AN INTERVIEW WITH DR JORGE HEINE, AMBASSADOR OF CHILE IN INDIA
Chilean wines have made quite an impact in India. Be it in Delhi, Mumbai, Bangalore or Goa, they are the rage and are the wines of choice of consumers and critics alike. Delhi Wine Club President Subhash Arora interviewed him extensively over many sessions to learn more about Chilean wines and the industry. Mr Heine has lived in California for three years and in South Africa for five years and knows his wines, not only from his own country, but also from elsewhere. We are presenting first part of the two-part interview.
has been producing wine for over 450 years. Yet it is considered New World. Why? Doesn't it upset your wine producers?
Old World wines are those found in European countries like France, Italy, Spain and Portugal, where wine dates back to the Roman Empire. New World wines are from countries whose wine production came into effect after European colonization. They are characterized by productions that are more extensive and climatically more homogeneous, giving them greater uniformity. As a rule, they tend to apply technology to a greater degree than Old World producers do; they are also more likely to be varietals. There is nothing wrong in the term
'New World wines', and as far as Chile is concerned, we feel we produce excellent wines and are very proud of them.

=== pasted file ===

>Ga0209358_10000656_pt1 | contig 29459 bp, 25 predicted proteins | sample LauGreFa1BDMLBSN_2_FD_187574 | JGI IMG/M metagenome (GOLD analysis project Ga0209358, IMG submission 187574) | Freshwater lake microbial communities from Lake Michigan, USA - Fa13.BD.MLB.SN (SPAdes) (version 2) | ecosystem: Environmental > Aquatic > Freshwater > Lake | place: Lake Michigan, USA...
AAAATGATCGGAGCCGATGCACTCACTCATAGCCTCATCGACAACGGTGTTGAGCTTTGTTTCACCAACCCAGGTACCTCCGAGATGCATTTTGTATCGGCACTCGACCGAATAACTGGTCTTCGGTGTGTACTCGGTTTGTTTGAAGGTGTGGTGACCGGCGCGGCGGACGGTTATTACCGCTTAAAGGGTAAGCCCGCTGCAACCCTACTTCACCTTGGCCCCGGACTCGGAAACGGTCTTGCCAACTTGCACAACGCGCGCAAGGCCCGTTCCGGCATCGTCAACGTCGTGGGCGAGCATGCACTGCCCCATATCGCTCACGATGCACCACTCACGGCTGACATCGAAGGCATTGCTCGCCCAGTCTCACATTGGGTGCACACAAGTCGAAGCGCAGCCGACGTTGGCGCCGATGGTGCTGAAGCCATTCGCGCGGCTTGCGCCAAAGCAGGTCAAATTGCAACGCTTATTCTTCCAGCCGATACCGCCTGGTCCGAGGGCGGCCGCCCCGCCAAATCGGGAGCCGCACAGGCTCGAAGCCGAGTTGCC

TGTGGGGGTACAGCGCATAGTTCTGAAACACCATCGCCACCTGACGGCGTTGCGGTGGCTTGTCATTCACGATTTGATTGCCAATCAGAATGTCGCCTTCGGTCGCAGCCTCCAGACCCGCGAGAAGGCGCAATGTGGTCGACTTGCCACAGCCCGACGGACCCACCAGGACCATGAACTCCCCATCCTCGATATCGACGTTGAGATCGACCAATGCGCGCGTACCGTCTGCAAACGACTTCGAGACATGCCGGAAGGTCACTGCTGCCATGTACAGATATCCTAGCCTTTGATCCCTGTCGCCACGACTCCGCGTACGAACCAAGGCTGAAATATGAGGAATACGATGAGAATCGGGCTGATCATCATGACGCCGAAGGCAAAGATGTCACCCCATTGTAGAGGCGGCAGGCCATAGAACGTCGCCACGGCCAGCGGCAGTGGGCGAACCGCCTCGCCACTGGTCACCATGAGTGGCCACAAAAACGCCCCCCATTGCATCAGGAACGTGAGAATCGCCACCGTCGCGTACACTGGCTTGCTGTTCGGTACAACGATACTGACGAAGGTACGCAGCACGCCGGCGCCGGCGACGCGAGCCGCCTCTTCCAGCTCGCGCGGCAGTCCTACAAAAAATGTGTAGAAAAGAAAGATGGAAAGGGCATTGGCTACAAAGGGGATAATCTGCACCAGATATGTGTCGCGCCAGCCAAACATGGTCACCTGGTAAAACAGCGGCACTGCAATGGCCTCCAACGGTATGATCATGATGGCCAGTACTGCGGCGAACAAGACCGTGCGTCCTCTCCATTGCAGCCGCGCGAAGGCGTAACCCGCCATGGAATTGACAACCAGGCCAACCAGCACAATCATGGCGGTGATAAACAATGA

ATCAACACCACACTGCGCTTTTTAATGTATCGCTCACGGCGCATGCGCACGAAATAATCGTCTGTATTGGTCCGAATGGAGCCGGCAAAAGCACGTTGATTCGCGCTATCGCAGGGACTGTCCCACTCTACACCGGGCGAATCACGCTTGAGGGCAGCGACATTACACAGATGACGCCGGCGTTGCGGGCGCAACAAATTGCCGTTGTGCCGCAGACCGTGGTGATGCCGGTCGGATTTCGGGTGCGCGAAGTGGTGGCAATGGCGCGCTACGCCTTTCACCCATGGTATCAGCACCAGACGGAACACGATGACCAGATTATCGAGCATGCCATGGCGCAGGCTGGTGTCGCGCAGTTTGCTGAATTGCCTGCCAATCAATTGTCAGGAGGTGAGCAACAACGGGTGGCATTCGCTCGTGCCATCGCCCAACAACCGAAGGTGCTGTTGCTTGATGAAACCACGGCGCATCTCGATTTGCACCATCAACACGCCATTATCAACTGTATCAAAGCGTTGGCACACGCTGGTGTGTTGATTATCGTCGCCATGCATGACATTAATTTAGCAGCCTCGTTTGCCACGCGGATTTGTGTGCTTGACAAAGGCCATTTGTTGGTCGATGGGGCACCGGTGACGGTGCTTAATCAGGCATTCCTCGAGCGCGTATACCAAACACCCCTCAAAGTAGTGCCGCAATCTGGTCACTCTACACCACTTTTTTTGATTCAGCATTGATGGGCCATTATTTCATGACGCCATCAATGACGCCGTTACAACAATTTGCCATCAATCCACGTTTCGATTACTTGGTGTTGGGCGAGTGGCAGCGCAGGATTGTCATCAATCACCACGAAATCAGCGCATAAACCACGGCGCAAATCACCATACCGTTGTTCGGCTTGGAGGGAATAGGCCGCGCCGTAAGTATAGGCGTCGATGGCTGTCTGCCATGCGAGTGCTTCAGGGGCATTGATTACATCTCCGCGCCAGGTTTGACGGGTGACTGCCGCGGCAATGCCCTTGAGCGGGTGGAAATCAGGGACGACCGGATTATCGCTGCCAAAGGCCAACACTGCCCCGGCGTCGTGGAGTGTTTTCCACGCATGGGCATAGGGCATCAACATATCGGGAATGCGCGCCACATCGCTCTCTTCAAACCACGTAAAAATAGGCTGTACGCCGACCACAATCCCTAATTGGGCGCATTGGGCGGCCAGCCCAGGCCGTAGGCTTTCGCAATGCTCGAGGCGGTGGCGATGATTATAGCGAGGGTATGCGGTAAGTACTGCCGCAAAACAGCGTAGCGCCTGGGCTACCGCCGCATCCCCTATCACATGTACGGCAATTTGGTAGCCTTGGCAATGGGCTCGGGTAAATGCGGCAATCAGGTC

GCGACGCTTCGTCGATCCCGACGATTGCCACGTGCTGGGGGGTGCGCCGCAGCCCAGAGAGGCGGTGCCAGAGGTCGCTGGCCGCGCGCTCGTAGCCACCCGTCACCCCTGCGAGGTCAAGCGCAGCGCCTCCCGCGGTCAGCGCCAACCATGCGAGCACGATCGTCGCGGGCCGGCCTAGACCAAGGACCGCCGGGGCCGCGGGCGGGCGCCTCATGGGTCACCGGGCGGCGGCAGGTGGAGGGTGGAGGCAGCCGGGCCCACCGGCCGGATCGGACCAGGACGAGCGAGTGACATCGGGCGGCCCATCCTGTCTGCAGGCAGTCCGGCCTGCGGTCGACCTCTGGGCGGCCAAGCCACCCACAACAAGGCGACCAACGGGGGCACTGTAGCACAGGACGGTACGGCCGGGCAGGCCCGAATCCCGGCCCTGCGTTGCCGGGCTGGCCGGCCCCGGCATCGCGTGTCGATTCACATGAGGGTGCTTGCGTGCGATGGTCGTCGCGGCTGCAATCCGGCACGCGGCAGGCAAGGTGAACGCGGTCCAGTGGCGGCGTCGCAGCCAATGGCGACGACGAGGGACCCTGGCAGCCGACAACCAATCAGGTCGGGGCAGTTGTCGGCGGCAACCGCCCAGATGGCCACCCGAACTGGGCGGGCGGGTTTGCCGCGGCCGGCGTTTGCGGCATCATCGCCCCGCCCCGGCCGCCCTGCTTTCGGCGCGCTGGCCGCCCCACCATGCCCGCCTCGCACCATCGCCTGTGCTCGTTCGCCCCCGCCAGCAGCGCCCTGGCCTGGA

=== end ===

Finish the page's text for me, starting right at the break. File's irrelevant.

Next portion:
Chile was lucky to escape phylloxera when the European vineyards were practically wiped out in the 19th century. How was it saved from the catastrophe?
Today, Chile is considered one of the countries with the best zoo-sanitary and phyto-sanitary conditions. This is not just the result of the strict policies applied to safeguard them, but also of geography. Chile is somewhat like an island: the arid Tarapacá Desert is in the North while the South has large glaciers adjoining the icy Antarctic. The world's biggest ocean, the Pacific, lies to the West and to the East are the Andes, the second highest mountain ranges. This makes it improbable for agricultural diseases to reach Chile .
What was the net result of that for the Chilean wine industry?
Chile was not only lucky; it had also showed foresight. In 1830 it had established the Quinta Normal, a botanical garden to preserve all varieties of plant species, including many of the best French vines. Chile was thus able to safeguard them from the onslaught of phylloxera a few decades later.
According to some experts, the original taste and aroma of French wines, coming from vines in Armenia and Georgia, by way of Lebanon, Greece and through the expansion of the Roman Empire, has been preserved only in Chile. The original vines can be planted here directly into the soil and not grafted, as in most other places, affecting the wine quality.
After phylloxera rendered many winemakers in France jobless, a number of them settled in Chile. One would think their expertise would have helped Chile improve quality and also motivate them to produce French-style wine. Neither seemed to have happened. Why?
This is not quite true. Vitis vinifera, the vines suitable for wine making, were brought to Chile in the 1540s by the Spanish (mostly Muscatel and Uva País). In the seventeenth and eighteenth centuries Chile became the leading wine producer in the Americas -- so much so that Spain repeatedly but unsuccessfully tried to ban the planting of further vines in Chile as it felt this was threatening its own wines.